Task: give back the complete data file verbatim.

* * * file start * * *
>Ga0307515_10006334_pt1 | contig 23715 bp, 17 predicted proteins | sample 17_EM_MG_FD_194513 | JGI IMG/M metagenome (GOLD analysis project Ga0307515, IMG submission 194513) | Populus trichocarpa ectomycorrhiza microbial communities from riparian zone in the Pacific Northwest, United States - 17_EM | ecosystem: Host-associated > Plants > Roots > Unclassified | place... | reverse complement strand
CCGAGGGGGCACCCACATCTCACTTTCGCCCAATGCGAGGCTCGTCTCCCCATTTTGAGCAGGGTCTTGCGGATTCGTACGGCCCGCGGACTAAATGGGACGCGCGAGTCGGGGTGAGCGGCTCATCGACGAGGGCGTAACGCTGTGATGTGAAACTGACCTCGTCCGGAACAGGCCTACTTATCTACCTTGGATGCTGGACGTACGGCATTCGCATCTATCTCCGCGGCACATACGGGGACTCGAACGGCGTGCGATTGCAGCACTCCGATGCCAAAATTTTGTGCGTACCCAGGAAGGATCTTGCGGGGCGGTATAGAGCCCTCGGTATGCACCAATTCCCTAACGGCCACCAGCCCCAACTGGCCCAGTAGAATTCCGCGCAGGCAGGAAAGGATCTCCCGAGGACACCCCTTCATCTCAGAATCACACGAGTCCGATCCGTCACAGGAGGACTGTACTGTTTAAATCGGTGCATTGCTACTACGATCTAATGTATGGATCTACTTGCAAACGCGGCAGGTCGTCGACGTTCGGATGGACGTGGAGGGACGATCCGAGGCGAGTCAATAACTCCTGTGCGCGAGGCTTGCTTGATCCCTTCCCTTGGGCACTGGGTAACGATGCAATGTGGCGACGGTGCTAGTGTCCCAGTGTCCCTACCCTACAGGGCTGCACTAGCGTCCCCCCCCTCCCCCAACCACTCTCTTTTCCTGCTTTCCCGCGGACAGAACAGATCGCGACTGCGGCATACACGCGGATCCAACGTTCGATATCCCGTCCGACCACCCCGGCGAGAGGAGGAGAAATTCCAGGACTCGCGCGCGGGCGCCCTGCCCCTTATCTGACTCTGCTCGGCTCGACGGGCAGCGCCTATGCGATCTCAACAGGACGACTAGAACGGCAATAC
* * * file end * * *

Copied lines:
>Ga0307515_10006334_pt1 | contig 23715 bp, 17 predicted proteins | sample 17_EM_MG_FD_194513 | JGI IMG/M metagenome (GOLD analysis project Ga0307515, IMG submission 194513) | Populus trichocarpa ectomycorrhiza microbial communities from riparian zone in the Pacific Northwest, United States - 17_EM | ecosystem: Host-associated > Plants > Roots > Unclassified | place... | reverse complement strand
CCGAGGGGGCACCCACATCTCACTTTCGCCCAATGCGAGGCTCGTCTCCCCATTTTGAGCAGGGTCTTGCGGATTCGTACGGCCCGCGGACTAAATGGGACGCGCGAGTCGGGGTGAGCGGCTCATCGACGAGGGCGTAACGCTGTGATGTGAAACTGACCTCGTCCGGAACAGGCCTACTTATCTACCTTGGATGCTGGACGTACGGCATTCGCATCTATCTCCGCGGCACATACGGGGACTCGAACGGCGTGCGATTGCAGCACTCCGATGCCAAAATTTTGTGCGTACCCAGGAAGGATCTTGCGGGGCGGTATAGAGCCCTCGGTATGCACCAATTCCCTAACGGCCACCAGCCCCAACTGGCCCAGTAGAATTCCGCGCAGGCAGGAAAGGATCTCCCGAGGACACCCCTTCATCTCAGAATCACACGAGTCCGATCCGTCACAGGAGGACTGTACTGTTTAAATCGGTGCATTGCTACTACGATCTAATGTATGGATCTACTTGCAAACGCGGCAGGTCGTCGACGTTCGGATGGACGTGGAGGGACGATCCGAGGCGAGTCAATAACTCCTGTGCGCGAGGCTTGCTTGATCCCTTCCCTTGGGCACTGGGTAACGATGCAATGTGGCGACGGTGCTAGTGTCCCAGTGTCCCTACCCTACAGGGCTGCACTAGCGTCCCCCCCCTCCCCCAACCACTCTCTTTTCCTGCTTTCCCGCGGACAGAACAGATCGCGACTGCGGCATACACGCGGATCCAACGTTCGATATCCCGTCCGACCACCCCGGCGAGAGGAGGAGAAATTCCAGGACTCGCGCGCGGGCGCCCTGCCCCTTATCTGACTCTGCTCGGCTCGACGGGCAGCGCCTATGCGATCTCAACAGGACGACTAGAACGGCAATAC